As the National Resistance Movement (NRM) party celebrates 33-years in power, the most important question remains unanswered: who will replace President Yoweri Museveni? This is a question the NRM has tried its best not to ask for fear of getting of an answer.
NRM does not seem to want to consider life after its founder chairman. A vastly different outlook from how the young Turks under then National Resistance Army (NRA) came into power.
“This is not a mere change of guards but a fundamental change in the politics of Uganda. The NRM is a clear headed movement with clear objectives and with good membership” were the words of General Museveni at the steps of parliament as NRM took power.
33 years down the road, many allege that the NRM seems to be a one man party with spectators and followers making up the ranks.
John Nagenda Senior presidential advisor on media relations says “I have said time and again that it is long overdue to have successor, if God forbid he (Museveni) dies, there will be chaos. Many of these friends of ours in the police and the army will start to fight to see who takes over”.
To some, the discussion of challenging Museveni for the chairmanship of the party is almost unthinkable. In 2006, Felix Okot Ogong attempted to contest for the Chairmanship of the National Resistance Movement arguing that President Museveni should have not stood again in 2006 for the good of the party and the nation. Ogong soon changed his mind leaving Museveni unopposed.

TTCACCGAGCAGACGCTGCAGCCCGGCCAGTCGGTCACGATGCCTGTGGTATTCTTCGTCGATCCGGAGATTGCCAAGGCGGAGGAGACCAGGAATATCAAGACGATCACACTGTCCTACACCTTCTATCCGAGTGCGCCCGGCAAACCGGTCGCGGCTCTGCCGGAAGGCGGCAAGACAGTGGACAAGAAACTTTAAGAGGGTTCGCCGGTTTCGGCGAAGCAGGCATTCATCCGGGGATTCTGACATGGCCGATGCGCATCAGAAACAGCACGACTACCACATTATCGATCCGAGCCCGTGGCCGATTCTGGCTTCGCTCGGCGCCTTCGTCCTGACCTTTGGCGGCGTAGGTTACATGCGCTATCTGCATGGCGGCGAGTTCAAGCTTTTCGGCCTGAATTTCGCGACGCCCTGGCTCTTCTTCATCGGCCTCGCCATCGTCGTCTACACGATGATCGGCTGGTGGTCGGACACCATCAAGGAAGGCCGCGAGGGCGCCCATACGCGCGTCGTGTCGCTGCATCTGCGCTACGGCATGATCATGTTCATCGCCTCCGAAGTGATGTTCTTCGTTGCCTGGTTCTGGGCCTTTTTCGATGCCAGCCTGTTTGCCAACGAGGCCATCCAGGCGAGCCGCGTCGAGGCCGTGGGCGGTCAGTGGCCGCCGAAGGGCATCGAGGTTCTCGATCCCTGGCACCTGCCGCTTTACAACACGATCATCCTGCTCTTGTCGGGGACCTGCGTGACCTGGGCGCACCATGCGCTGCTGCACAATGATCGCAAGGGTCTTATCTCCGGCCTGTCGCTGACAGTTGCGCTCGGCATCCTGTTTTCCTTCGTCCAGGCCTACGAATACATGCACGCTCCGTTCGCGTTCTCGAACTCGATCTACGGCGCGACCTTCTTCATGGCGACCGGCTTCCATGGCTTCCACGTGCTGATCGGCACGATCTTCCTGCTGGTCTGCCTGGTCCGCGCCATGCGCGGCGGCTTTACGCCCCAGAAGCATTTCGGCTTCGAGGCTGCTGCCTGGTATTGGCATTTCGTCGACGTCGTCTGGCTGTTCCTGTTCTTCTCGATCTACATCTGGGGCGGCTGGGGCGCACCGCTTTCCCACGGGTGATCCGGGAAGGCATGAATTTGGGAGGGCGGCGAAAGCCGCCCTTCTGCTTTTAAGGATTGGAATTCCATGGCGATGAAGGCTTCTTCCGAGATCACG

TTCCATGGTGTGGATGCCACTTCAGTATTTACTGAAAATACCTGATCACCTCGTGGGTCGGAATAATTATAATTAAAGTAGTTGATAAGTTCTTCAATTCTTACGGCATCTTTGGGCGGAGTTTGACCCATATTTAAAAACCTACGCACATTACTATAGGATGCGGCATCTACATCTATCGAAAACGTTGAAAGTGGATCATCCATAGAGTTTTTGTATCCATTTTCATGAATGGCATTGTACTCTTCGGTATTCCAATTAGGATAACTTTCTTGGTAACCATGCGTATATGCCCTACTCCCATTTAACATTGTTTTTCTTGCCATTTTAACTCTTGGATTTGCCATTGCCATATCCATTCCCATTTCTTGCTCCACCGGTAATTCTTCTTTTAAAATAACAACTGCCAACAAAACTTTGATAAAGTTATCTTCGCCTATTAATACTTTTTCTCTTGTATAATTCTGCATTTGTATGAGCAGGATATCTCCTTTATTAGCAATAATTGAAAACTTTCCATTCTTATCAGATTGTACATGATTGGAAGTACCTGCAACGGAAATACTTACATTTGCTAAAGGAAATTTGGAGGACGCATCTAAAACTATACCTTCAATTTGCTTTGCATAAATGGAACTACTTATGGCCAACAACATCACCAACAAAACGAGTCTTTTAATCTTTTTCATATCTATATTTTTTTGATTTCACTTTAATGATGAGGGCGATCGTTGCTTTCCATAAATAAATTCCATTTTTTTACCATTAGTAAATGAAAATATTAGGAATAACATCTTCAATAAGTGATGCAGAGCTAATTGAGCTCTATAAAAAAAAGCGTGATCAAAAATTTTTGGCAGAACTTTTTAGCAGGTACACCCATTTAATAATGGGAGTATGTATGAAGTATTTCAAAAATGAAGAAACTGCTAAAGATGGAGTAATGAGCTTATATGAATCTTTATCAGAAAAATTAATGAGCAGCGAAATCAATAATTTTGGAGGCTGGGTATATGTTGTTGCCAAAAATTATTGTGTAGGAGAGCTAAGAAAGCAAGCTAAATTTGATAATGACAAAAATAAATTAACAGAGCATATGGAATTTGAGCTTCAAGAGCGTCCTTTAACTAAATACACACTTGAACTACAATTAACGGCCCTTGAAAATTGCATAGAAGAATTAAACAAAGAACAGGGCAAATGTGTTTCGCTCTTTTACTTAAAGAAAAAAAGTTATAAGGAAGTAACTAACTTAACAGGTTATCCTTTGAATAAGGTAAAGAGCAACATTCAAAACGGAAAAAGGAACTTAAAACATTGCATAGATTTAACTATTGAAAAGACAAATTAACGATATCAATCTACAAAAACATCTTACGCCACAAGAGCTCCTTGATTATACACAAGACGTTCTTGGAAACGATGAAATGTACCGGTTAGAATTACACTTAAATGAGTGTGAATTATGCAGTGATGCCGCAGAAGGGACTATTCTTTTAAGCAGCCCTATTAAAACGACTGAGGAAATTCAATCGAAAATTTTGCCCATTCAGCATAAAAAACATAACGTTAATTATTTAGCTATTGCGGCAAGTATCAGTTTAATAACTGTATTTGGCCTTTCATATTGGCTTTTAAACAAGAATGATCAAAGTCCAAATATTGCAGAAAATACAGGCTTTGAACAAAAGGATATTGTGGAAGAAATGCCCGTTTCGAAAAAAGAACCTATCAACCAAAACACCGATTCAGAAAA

Captain (rtd) Daudi Ruhinda Maguru also attempted to contest against Museveni in Namboole for the 2011 elections unsuccessfully.
Long time ally and former premier John Patrick Amama Mbabazi did not have better luck when he tried to take on Museveni in the NRM in the lead up to the 2016 general elections. His failure forced him out of the party for which he had been Secretary General.
Almost all President Museveni’s challengers to the NRM chairmanship have suffered a similar fate: marginalisation in the party, sometimes outright exile from public life. The high price paid for eyeing the most coveted seat seems one fewer and fewer are willing to attempt to pay.
Despite these persistent failures, insiders in the NRM have not stopped pleading with Museveni to prepare the party and country for life after him. Among these is John Nagenda, “Please Mr.President, listen to me and people like me who admire you and your friends and train someone in the very difficult job of president.”
Doctor Karyeija, a professor of Public Administration and Management at UMI, has an explanation. Karyeija argues that many ambitious NRM leaders do not think they have the charisma to overcome Museveni’s dominance in the party. Most seem to have assessed that Museveni holds all the cards in the party when it comes to time, resources and support or people. They have opted to wait until Museveni is ready to hand pick a successor.
He adds, “There has been a lot of monetization of political activities in Uganda . There are supporters who deem Museveni as a source of Income and as long as they still benefit from him, they opt that the status quo remains. Such money gives him previlage over others.”
These advantages continue to give Museveni overwhelming control over the party he helped to found whose roots stretch back more than 33 years back in time. Today the National Resistance Movement celebrates 33 years since they captured state power in January 26, 1986 after a five year Bush War.
If Museveni’s statements at the IPOD summit in December 2018 are anything to go by, he is not about to retire and pretenders to the throne have a longer wait ahead of them.